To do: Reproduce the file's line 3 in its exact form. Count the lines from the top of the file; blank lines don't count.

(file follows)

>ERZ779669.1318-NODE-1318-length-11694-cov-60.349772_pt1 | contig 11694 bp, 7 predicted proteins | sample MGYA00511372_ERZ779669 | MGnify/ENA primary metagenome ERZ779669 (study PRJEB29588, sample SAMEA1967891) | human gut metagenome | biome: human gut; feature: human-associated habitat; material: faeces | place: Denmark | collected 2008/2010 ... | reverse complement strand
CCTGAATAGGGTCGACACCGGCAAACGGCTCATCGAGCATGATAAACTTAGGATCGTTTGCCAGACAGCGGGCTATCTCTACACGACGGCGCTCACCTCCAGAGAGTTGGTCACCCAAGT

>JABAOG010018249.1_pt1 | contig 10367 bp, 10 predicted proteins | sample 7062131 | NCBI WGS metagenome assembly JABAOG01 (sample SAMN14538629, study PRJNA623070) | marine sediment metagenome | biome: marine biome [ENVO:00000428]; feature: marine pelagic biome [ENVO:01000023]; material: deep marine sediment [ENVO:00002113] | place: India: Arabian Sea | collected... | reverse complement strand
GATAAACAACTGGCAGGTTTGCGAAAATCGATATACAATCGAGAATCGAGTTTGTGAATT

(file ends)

>JABAOG010018249.1_pt1 | contig 10367 bp, 10 predicted proteins | sample 7062131 | NCBI WGS metagenome assembly JABAOG01 (sample SAMN14538629, study PRJNA623070) | marine sediment metagenome | biome: marine biome [ENVO:00000428]; feature: marine pelagic biome [ENVO:01000023]; material: deep marine sediment [ENVO:00002113] | place: India: Arabian Sea | collected... | reverse complement strand